The Jewish Genealogy Association 

August 4, 1914 - Invasion of Belgium

A summary by Micheline Gutmann
Translation into English by David Presburger-Hauser and Gaby Laws

In France:

As of August 3, 1914:
President of the Republic: Raymond Poincaré
Prime minister: René Viviani
Foreign Affairs: Gaston Doumergue
Minister of War: Adolphe Messimy
Generalissimo of French Armies: Marshal Joseph Joffre

August 2, 1914: Decisions in England

General mobilization in France
After consulting with the French and German governments about their intentions regarding an invasion of Belgium and the answer from Germany, Sir Edward Grey tells the Commons he intends to proceed with the mobilization already started and declares:

    1 The English fleet guarantees France’s security against the German fleet
    2. England strongly suports the neutrality of Belgium

August 3, 1914: Germany adresses an ultimatum to Belgium then invades

The Minister from Germany, after learning that the French army was approaching the Belgian border, sends an ultimatum to Belgium asking permission to cross its territory to facilitate their operations.
As Belgium refuses, the Germans invade in the night, aided by three airships flying over Brussels.
German ultimatum to France Meanwhile, 100,000 Germans march through Luxembourg in order to gather along the French border.
Declaration of war from Germany to France.

On August 4, 1914, Britain enters the war

Immediate consequence: England which does not accept the violation of Belgian neutrality, declares war This automatically results in most countries of the Commonwealth and colonies of the British Empire entering the war.
King Albert I takes command of the Belgian Army.
Grand Duke Nicolas Nikolayevich appointed Chief of the armed forces of Russia
Italy notifies France of its neutrality

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Belgian poster

English posters

English posters

Tortured civilians, destroyed cities in Belgium

Since July 29, following worrying diplomatic maneuvers deployed in the recent weeks, the military has been put "on a strenghtened peace footing". However, it was poorly equipped and the reorganization plan was to be fully achieved by 1918 only.
Since the German invasion started, troops massacred some 6,500 unarmed Belgians. Many cities were destroyed. As the resistance of the Belgian army served as a protective screen in front of the French, German reprisals raged: expulsion from homes, humans used as shields, executions ...In excess of a million Belgians fleed to France, the Netherlands, or Britain.
Liège with its cordon of 12 forts resisted for 12 days, which allowed the French army time to regroup. The brave Belgian army, with the help of the French in Namur and the British in Mons, stopped the Germans. But they were exhausted. The King ordered retreat to the fort of Antwerp on August 18.

 GenAmi-généalogie juive Affiche belge

Photo Antwerp 1911 (Collection Gutmann)

 GenAmi-généalogie Affiches anglaises

Portrait of King Albert I (Wikipedia)

This is when General Louis Bernheim made a great impression (see historical and genealogical details in GenAmi #25).
But the city fell on October 10 and much of the military retreated barely in time, some destroyed the weapons and ammunition, but many were taken prisoners in the Netherlands. At Dinant, 700 civilians were massacred.
Fighting raged in the region of the Yser from October 17 to 31.
The flooding ot the plain ended the battle by stopping the enemy.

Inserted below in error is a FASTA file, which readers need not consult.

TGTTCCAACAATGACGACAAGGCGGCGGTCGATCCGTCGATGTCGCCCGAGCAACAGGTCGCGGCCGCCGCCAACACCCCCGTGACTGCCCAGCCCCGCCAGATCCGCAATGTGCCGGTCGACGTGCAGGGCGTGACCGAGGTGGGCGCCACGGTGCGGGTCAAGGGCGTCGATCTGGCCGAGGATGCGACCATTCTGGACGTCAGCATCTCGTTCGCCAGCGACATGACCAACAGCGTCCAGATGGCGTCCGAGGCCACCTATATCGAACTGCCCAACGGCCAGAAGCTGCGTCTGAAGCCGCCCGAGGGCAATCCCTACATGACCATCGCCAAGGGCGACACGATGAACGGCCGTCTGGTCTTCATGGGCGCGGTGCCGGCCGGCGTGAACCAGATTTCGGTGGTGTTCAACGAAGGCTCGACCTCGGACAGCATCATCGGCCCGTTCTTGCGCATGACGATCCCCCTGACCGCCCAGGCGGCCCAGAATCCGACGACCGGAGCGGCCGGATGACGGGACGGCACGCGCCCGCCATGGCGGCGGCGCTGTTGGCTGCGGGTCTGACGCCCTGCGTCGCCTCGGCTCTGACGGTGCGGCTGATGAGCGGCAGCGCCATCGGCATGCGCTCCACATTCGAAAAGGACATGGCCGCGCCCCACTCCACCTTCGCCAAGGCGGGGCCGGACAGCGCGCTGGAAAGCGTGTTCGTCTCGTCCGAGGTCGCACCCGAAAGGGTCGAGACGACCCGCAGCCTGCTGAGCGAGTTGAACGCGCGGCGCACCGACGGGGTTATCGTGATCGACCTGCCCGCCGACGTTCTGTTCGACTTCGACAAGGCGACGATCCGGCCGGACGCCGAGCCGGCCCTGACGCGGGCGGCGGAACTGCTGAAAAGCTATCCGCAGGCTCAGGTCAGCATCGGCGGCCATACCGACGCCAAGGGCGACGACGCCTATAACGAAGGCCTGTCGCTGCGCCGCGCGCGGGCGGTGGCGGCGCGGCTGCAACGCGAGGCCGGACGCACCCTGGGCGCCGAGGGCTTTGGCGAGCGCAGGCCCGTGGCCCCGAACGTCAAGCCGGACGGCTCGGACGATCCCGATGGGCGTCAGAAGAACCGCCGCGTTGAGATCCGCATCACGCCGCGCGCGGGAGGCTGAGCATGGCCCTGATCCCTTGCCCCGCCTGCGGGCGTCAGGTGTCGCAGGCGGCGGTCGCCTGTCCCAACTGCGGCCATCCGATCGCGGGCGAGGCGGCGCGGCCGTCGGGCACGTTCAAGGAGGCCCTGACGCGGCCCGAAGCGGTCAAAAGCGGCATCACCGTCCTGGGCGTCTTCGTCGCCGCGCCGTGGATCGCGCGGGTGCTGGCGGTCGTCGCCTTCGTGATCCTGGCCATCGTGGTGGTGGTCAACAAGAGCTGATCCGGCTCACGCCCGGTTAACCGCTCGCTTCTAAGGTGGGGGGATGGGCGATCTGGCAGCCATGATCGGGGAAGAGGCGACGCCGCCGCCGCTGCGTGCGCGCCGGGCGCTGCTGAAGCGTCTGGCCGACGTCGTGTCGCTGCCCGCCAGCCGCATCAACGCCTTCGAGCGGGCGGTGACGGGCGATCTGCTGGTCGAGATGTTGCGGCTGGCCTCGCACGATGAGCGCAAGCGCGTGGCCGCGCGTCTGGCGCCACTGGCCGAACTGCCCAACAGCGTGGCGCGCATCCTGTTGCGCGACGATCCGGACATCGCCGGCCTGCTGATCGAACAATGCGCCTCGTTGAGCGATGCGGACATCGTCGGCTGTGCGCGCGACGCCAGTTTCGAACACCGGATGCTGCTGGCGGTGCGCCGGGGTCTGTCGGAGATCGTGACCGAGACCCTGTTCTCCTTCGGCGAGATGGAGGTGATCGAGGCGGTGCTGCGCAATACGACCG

During four years of strength, bravery and suffering, the Begian people held the enemy... (to be continued)

We strongly recommend readers interested to learn more to check : This website is organized both with detailed historical information and many images.

The Belgian government finds refuge at Sainte-Adresse

Its representatives were able to operate legally there and with complete authority, according to French authorities.
On October 13, 1914, two vessels sailed from Ostend with government members, their families, administrations, gendarmes and a diplomatic contingent, totaling over 1,000 people. In this Normandy resort, the Belgians had their own post office and telegraph, a car repair shop, a school and even a weapons factory.
King Albert I never came in person to Sainte-Adresse. As he did not want to leave Belgian territory, he stayed in De Panne. The Prime Minister was therefore commuting between Sainte-Adresse and the Belgian coast for the proper management of the country.
Among those arriving on October 13, were Paul Hymans, who would later become Belgian foreign minister, accompanied by his wife Thérèse Goldschmidt, aunt of Marcel, the father of our friend Michel.
Here is what Claude Geudevert has to say about him. We’ll discuss his family soon.

    GenAmi-généalogie juive  Paul Hymans

    Portrait Wikipedia: Hymans Paul

    HYMANS Paul Louis Adrien ° 03.23.1865 Brussels (Ixelles) + 03.08.1941 Nice (06) x 04.14.1898 Thérèse Hélène Goldschmidt ° 04.02.873 Berlin + 03.13.1963 Brussels Liberal politician; Doctor of Law and professor at the university he represented in Brussels from 1900 to 1941; appointed to a Cabinet position in 1906, he held several ministerial posts: Economic Affairs (1917-1918) Foreign Affairs (1918-20, 24-25, 1927-34) justice (1926-1927) and Foreign Affairs/Foreign Trade (1934-1935). He was a member of the Cabinet from 1935 to 1936.

    He developed an important diplomatic and international activity: first Belgian plenipotentiary envoy at the Paris Peace conference in Versailles (1919) he presided over the first meeting of the League of Nations (1920).
    He published books on political and parliamentary History.

    Marcel Goldschmidt, participated in the fighting himself:

 GenAmi-généalogie juive  GenAmi-généalogie

Mobilization booklet and photo of Marcel Goldschmidt horseback riding (Documents Michel Goldschsmidt)

                                    To be continued...